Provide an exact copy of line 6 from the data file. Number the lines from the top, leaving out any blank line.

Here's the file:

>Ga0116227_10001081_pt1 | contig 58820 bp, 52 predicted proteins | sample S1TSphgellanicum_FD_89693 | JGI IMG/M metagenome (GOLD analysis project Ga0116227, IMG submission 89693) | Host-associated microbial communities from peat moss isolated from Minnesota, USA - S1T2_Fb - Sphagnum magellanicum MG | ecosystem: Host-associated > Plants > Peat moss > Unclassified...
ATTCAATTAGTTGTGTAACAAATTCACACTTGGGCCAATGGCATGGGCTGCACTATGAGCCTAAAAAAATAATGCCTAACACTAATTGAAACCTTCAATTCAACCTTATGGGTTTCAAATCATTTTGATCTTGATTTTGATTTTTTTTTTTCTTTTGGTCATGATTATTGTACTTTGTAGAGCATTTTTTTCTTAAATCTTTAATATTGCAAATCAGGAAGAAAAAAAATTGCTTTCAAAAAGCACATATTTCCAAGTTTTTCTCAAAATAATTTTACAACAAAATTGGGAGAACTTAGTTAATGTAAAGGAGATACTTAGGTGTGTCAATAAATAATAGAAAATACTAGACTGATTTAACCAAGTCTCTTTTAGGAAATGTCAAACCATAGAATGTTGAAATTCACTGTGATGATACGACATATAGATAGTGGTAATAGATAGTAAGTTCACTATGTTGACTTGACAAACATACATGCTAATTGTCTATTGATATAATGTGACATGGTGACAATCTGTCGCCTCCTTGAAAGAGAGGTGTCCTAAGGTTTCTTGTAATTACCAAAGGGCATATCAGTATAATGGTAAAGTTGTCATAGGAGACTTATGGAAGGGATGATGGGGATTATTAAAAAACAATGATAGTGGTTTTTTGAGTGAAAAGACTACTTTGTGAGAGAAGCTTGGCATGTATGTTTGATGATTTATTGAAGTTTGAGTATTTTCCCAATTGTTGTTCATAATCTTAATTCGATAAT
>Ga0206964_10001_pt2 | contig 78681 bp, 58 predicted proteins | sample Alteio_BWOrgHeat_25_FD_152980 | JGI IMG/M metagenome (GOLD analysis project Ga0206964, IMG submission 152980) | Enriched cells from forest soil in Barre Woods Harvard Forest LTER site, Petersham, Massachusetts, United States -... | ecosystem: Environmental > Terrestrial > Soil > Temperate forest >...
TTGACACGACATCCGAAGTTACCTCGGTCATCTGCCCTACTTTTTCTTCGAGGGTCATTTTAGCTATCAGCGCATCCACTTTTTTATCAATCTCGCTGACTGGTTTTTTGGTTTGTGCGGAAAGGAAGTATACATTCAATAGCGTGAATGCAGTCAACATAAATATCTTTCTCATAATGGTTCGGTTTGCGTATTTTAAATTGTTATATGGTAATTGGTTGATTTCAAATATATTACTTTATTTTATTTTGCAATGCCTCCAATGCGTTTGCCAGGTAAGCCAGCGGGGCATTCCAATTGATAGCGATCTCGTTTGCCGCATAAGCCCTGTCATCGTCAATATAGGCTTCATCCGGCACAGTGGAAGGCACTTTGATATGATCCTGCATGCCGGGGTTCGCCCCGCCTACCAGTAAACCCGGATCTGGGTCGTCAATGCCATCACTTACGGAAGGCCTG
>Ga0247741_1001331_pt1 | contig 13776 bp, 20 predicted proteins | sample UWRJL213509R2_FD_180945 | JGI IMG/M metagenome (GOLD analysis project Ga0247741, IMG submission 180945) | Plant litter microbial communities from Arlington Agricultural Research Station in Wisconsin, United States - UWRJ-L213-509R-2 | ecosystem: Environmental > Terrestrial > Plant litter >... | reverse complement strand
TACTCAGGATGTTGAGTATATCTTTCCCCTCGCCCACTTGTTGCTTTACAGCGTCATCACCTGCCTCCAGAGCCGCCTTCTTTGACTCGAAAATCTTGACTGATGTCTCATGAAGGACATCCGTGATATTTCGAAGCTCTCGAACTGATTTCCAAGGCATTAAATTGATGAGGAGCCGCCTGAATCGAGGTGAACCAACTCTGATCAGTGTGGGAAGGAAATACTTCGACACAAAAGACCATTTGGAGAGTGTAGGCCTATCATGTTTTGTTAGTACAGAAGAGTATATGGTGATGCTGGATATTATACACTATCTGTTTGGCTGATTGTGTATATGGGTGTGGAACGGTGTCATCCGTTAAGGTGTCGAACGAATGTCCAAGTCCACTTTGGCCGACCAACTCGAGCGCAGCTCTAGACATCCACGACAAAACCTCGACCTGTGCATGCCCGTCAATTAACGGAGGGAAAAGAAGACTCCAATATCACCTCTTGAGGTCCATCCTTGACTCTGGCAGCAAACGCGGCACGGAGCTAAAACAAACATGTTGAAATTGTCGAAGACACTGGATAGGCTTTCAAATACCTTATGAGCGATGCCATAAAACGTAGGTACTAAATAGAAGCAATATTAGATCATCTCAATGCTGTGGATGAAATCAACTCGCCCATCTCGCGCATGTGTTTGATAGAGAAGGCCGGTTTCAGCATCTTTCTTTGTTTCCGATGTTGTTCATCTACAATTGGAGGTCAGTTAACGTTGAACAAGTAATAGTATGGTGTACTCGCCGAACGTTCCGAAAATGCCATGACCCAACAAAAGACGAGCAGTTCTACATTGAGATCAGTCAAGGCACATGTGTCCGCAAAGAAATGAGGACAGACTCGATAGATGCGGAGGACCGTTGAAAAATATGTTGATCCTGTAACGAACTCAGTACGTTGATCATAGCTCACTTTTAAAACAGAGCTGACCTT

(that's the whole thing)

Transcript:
TACTCAGGATGTTGAGTATATCTTTCCCCTCGCCCACTTGTTGCTTTACAGCGTCATCACCTGCCTCCAGAGCCGCCTTCTTTGACTCGAAAATCTTGACTGATGTCTCATGAAGGACATCCGTGATATTTCGAAGCTCTCGAACTGATTTCCAAGGCATTAAATTGATGAGGAGCCGCCTGAATCGAGGTGAACCAACTCTGATCAGTGTGGGAAGGAAATACTTCGACACAAAAGACCATTTGGAGAGTGTAGGCCTATCATGTTTTGTTAGTACAGAAGAGTATATGGTGATGCTGGATATTATACACTATCTGTTTGGCTGATTGTGTATATGGGTGTGGAACGGTGTCATCCGTTAAGGTGTCGAACGAATGTCCAAGTCCACTTTGGCCGACCAACTCGAGCGCAGCTCTAGACATCCACGACAAAACCTCGACCTGTGCATGCCCGTCAATTAACGGAGGGAAAAGAAGACTCCAATATCACCTCTTGAGGTCCATCCTTGACTCTGGCAGCAAACGCGGCACGGAGCTAAAACAAACATGTTGAAATTGTCGAAGACACTGGATAGGCTTTCAAATACCTTATGAGCGATGCCATAAAACGTAGGTACTAAATAGAAGCAATATTAGATCATCTCAATGCTGTGGATGAAATCAACTCGCCCATCTCGCGCATGTGTTTGATAGAGAAGGCCGGTTTCAGCATCTTTCTTTGTTTCCGATGTTGTTCATCTACAATTGGAGGTCAGTTAACGTTGAACAAGTAATAGTATGGTGTACTCGCCGAACGTTCCGAAAATGCCATGACCCAACAAAAGACGAGCAGTTCTACATTGAGATCAGTCAAGGCACATGTGTCCGCAAAGAAATGAGGACAGACTCGATAGATGCGGAGGACCGTTGAAAAATATGTTGATCCTGTAACGAACTCAGTACGTTGATCATAGCTCACTTTTAAAACAGAGCTGACCTT